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WHAT WORKS IN EDUCATION The George Lucas Educational Foundation
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How to Work with the No-Share Teacher

Holden Clemens (a pseudonym) is a teacher in Springfield, U.S.A. In today's post, he continues his series on practical tips for working with various exasperating educational archetypes.

A few years back I was working at Pascoe Senior High School and I was teaching a wonderful group of students in Honors American Literature. New that year was a teacher that was teaching the same class as I was. I was excited. New blood in a department can be a great way to exchange different ideas, and this can make everyone better at what they do. Sadly, it appears that this new teacher failed the Sharing unit in kindergarten.

As a teacher, I feel that sharing is important. We all beg, borrow and deal with others in an effort to provide the best learning experience for our students. There needs to be a give and take. Just taking and never giving makes you a bad colleague. Not sharing in school is as ridiculous sounding as the Department of Education sending a swat team to bust someone for delinquent student loans. Right?

At first, the new teacher asked for a lesson here and there and I never thought anything of it. (This person was only new to the district, not the profession. He/she had four years somewhere else.) Yet when I asked for materials, I was told they would come in an email, but they would never appear in my inbox. I realize now that I had a better chance of getting a personal DM from my Congressperson than I did getting any materials out of this new teacher. The big questions I wondered was, "Why?" Why would a teacher not want to share their material?

Maybe the material was bad. Perhaps the teacher thought it would be easier to take stuff from others instead of creating the work on his/her own. Either way, it's lame. A good teacher tailors each lesson for the specific students in the classroom. Lessons cannot be slid into any class slot with adjustments. All lessons need to be adapted for the group of kids sitting in the desk. That is what makes a teacher a good teacher.

It came to a point where I had to decide whether or not I was going to continue to share with this person. Is that fair to the kids? Are my lessons truly my own or are they created for my department? I finally decided to stop sending my lessons over email and told the teacher that I would love to sit down and go over my lessons and I really wanted to hear about the exciting adaptations he/she was making to them. I never heard back from this teacher. Other teachers in the department complained to the department chair and the teacher was eventually let go at the end of the year. It was a sad ending to a story that did not have to end that way.

As teachers, sharing should be second nature to us. We should want to share what we do with others in the hope of making life a bit easier for them and their students. Sadly, many teachers are guarded and are afraid of being judged. I know I have some lessons that are terrible, but sharing them could allow me the chance to make them better. If you have a colleague that is afraid to share but wants your materials, offer to sit and go over them. If they take you up on the offer, create an environment where they feel comfortable opening up about their lessons. If they don't accept, send them the crappy stuff. They won't know the difference.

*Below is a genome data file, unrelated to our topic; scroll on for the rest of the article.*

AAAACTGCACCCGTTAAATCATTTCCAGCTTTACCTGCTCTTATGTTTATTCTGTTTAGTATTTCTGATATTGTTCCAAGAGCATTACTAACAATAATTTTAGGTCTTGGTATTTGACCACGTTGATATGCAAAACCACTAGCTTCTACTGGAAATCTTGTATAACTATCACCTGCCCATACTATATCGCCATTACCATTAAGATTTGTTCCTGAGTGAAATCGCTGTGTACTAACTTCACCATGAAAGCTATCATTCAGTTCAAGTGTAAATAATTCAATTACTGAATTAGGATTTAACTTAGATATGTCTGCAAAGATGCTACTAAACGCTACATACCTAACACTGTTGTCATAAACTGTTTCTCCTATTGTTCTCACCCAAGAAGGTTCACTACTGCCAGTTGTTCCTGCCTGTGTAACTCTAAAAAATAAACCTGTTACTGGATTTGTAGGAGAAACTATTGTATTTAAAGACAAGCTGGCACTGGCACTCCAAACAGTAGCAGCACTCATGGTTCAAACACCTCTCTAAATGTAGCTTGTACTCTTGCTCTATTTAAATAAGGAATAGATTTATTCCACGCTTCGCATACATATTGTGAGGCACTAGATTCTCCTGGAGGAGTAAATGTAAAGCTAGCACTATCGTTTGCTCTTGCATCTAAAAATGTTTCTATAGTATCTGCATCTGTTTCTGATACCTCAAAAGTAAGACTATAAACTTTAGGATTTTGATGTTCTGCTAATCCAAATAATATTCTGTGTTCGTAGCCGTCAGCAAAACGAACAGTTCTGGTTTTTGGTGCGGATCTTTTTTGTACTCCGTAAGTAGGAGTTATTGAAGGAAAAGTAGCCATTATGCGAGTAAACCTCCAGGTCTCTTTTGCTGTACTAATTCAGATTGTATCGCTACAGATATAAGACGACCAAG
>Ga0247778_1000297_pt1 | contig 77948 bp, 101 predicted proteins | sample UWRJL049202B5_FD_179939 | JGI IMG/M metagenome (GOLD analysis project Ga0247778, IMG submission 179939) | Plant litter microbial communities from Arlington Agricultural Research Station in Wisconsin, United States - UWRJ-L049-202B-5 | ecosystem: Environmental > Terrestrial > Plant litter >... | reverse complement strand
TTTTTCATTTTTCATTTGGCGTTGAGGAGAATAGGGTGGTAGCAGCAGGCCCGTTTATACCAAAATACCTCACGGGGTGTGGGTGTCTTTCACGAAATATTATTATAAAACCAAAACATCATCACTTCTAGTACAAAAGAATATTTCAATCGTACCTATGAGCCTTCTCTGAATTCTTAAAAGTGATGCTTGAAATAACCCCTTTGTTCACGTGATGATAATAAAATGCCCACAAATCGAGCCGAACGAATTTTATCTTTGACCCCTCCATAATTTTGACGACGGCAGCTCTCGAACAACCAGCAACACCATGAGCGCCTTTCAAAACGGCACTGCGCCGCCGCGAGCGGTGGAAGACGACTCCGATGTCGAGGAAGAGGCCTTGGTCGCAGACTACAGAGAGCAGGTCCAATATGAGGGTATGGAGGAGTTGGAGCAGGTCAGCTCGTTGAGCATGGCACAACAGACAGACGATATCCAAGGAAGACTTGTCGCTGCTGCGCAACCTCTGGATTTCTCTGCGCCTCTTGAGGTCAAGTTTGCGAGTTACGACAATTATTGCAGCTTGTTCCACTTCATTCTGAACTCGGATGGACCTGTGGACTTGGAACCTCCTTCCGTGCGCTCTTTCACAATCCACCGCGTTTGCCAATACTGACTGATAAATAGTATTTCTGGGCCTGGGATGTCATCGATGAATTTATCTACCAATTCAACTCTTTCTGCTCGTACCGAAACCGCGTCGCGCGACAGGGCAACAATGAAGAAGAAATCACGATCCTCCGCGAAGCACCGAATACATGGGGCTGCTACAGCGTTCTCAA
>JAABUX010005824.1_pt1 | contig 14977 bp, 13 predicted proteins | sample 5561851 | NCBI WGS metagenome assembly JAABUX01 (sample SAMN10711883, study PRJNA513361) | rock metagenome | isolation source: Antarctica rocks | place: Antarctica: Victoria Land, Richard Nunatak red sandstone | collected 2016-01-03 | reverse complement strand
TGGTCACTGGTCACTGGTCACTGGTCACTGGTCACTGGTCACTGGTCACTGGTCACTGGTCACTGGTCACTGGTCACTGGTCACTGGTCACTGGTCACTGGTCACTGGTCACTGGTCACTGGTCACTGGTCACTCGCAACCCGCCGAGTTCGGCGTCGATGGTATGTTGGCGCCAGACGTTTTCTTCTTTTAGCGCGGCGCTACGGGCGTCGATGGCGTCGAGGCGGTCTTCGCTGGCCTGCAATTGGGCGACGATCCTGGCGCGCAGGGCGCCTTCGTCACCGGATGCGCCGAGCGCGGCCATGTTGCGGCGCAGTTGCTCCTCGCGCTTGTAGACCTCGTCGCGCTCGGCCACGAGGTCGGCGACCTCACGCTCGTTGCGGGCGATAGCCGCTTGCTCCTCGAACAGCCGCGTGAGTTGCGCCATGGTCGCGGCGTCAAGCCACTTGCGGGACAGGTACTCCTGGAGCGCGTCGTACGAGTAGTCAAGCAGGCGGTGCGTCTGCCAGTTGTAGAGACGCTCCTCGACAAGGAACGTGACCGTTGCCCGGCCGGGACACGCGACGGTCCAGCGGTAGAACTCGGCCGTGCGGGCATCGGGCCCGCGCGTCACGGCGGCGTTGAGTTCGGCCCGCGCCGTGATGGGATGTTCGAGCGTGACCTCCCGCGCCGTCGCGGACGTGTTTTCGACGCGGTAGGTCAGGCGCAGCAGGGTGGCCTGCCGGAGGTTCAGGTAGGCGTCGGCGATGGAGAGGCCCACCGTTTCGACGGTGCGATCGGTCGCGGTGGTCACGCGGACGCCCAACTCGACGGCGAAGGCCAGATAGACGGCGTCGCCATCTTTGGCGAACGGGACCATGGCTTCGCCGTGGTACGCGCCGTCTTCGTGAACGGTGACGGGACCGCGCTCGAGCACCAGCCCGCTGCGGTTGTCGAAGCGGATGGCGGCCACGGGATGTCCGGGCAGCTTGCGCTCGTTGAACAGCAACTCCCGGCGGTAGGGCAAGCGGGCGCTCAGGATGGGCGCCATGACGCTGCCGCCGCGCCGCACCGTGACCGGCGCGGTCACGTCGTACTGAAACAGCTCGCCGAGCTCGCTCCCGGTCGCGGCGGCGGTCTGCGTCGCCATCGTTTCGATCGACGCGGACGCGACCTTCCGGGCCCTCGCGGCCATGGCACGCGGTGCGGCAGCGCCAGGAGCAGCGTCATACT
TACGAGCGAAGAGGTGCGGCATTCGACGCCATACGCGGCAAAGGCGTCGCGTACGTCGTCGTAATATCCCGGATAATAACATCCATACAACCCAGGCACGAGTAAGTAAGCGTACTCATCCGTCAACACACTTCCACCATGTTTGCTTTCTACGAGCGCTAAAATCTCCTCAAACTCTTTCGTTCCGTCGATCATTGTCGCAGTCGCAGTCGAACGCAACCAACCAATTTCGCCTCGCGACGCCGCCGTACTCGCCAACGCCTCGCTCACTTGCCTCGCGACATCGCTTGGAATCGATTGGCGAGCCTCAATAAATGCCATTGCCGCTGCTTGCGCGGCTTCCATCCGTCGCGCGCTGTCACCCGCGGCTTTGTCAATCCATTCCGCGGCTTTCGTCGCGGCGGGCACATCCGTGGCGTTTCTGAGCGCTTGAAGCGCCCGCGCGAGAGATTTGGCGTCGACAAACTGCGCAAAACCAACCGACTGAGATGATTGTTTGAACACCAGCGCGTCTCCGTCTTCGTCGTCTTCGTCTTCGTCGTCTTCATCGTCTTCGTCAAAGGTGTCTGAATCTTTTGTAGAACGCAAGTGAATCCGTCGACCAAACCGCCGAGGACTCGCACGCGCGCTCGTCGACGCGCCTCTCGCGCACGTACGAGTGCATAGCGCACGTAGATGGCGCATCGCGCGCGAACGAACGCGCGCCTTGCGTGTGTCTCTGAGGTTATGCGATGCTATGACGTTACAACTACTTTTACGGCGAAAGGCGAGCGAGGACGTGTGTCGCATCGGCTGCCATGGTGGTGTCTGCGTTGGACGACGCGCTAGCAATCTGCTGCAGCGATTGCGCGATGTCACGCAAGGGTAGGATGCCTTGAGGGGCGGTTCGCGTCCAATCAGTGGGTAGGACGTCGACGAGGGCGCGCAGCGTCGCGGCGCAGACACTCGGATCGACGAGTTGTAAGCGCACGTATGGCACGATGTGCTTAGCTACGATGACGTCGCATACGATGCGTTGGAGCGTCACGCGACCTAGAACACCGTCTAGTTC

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Natalie's picture
Natalie
Private Reading Tutor/Music Teacher

Holden, you hit the nail on the head about "being judged". I have a family member who is a no-share teacher. It is a sad and lonely world. The absence of critique used effectively is like not being able to walk. It's such an important part of teaching. My "no share relative" has had family emergencies to tend to and refuses to have a substitute in his classroom. He is so guarded. This stifles natural communal relationships. He is missing out on so much.

I have been studying PLC's and their advantages to student learning. The collaboration of teachers is the sweetest part of teaching. It's renewal, it's creative, it's warmth and friendship. Sadly, we all know people who don't want to trust their colleagues. I believe that peer observation should be mandatory in school, just to break the seal on isolation and embarrassment. A transparent school is a student centered school.

Andrea Weis's picture
Andrea Weis
7th and 8th grade Latin in Cincinnati, Ohio

Sharing for the first time can be very intimate! It's up to us to make people feel comfortable even sharing the stuff that they think may be coming up short. Getting to know the person and finding a few things that you think are great and then telling them how you used their good ideas goes a long way.

I remember my first years of teaching and thinking "God, this is so awful", but another teacher found a copy left in the machine and complimented the layout and said it would help him. That opened a door-I was able to say, "yeah, but I need to improve. . . . " And he helped me! From there it snowballed-I never hesitate to contribute kernels and let others help me pop the corn!

Corah's picture

I love sharing! However, how do you handle the teacher who takes credit for something you created? I have no desire to go into administration but there are those who will use what you've done to get themselves advanced.

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